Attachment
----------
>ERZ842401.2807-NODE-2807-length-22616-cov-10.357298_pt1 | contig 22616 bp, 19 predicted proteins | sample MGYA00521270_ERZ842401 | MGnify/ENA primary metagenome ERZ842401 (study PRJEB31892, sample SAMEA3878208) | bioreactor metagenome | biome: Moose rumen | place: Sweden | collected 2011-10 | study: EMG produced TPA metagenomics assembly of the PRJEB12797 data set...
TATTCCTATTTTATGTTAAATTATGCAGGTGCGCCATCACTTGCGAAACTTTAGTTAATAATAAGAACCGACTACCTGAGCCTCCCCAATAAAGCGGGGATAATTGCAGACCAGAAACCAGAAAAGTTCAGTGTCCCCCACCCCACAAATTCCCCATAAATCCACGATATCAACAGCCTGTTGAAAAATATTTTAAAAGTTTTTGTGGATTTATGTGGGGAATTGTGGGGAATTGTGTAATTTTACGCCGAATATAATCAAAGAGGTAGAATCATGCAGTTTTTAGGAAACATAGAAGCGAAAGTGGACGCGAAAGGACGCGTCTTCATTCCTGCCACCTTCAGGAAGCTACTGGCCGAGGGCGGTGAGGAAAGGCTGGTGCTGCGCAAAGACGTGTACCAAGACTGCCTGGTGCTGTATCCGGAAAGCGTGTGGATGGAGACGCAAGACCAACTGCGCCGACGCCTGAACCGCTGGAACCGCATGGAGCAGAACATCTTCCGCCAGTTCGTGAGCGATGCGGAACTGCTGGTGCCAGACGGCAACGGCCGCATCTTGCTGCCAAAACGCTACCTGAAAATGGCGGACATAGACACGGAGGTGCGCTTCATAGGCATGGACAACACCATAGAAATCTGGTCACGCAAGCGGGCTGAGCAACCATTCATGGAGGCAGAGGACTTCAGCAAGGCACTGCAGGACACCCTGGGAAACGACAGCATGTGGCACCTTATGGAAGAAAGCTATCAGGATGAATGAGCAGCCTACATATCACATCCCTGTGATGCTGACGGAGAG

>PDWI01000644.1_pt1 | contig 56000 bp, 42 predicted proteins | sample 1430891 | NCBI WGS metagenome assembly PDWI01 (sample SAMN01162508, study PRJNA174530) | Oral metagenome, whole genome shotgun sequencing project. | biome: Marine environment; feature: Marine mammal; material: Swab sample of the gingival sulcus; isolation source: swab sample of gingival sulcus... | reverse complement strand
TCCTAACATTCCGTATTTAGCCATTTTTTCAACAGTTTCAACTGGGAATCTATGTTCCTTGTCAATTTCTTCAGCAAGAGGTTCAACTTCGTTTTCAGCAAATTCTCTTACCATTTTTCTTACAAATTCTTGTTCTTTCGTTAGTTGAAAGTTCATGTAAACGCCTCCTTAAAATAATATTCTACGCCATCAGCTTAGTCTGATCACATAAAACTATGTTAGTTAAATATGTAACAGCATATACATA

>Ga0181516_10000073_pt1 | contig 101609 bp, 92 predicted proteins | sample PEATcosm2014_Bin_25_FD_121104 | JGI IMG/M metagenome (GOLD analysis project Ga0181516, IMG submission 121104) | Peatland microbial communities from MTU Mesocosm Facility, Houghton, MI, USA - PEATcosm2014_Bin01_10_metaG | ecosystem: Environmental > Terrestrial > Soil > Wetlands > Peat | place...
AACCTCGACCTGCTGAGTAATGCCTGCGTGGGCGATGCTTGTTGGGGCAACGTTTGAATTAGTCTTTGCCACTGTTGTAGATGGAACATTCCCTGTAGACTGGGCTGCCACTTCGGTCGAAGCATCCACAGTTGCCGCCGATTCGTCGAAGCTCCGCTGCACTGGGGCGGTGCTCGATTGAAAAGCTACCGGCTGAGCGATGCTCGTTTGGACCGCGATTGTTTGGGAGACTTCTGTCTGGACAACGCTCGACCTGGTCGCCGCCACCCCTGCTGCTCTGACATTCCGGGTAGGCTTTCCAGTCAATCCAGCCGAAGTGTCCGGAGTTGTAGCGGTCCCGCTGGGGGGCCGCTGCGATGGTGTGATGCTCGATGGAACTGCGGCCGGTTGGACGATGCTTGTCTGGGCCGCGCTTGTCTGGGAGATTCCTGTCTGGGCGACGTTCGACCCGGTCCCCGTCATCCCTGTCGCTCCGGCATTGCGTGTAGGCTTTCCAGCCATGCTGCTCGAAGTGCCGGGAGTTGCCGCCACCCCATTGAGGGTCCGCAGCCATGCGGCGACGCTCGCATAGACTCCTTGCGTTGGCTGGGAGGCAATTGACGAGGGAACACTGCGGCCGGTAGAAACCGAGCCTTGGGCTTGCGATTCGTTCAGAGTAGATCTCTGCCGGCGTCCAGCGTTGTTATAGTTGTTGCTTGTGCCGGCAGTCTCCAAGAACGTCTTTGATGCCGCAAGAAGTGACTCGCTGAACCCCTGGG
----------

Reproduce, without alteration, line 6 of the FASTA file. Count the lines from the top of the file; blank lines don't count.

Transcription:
AACCTCGACCTGCTGAGTAATGCCTGCGTGGGCGATGCTTGTTGGGGCAACGTTTGAATTAGTCTTTGCCACTGTTGTAGATGGAACATTCCCTGTAGACTGGGCTGCCACTTCGGTCGAAGCATCCACAGTTGCCGCCGATTCGTCGAAGCTCCGCTGCACTGGGGCGGTGCTCGATTGAAAAGCTACCGGCTGAGCGATGCTCGTTTGGACCGCGATTGTTTGGGAGACTTCTGTCTGGACAACGCTCGACCTGGTCGCCGCCACCCCTGCTGCTCTGACATTCCGGGTAGGCTTTCCAGTCAATCCAGCCGAAGTGTCCGGAGTTGTAGCGGTCCCGCTGGGGGGCCGCTGCGATGGTGTGATGCTCGATGGAACTGCGGCCGGTTGGACGATGCTTGTCTGGGCCGCGCTTGTCTGGGAGATTCCTGTCTGGGCGACGTTCGACCCGGTCCCCGTCATCCCTGTCGCTCCGGCATTGCGTGTAGGCTTTCCAGCCATGCTGCTCGAAGTGCCGGGAGTTGCCGCCACCCCATTGAGGGTCCGCAGCCATGCGGCGACGCTCGCATAGACTCCTTGCGTTGGCTGGGAGGCAATTGACGAGGGAACACTGCGGCCGGTAGAAACCGAGCCTTGGGCTTGCGATTCGTTCAGAGTAGATCTCTGCCGGCGTCCAGCGTTGTTATAGTTGTTGCTTGTGCCGGCAGTCTCCAAGAACGTCTTTGATGCCGCAAGAAGTGACTCGCTGAACCCCTGGG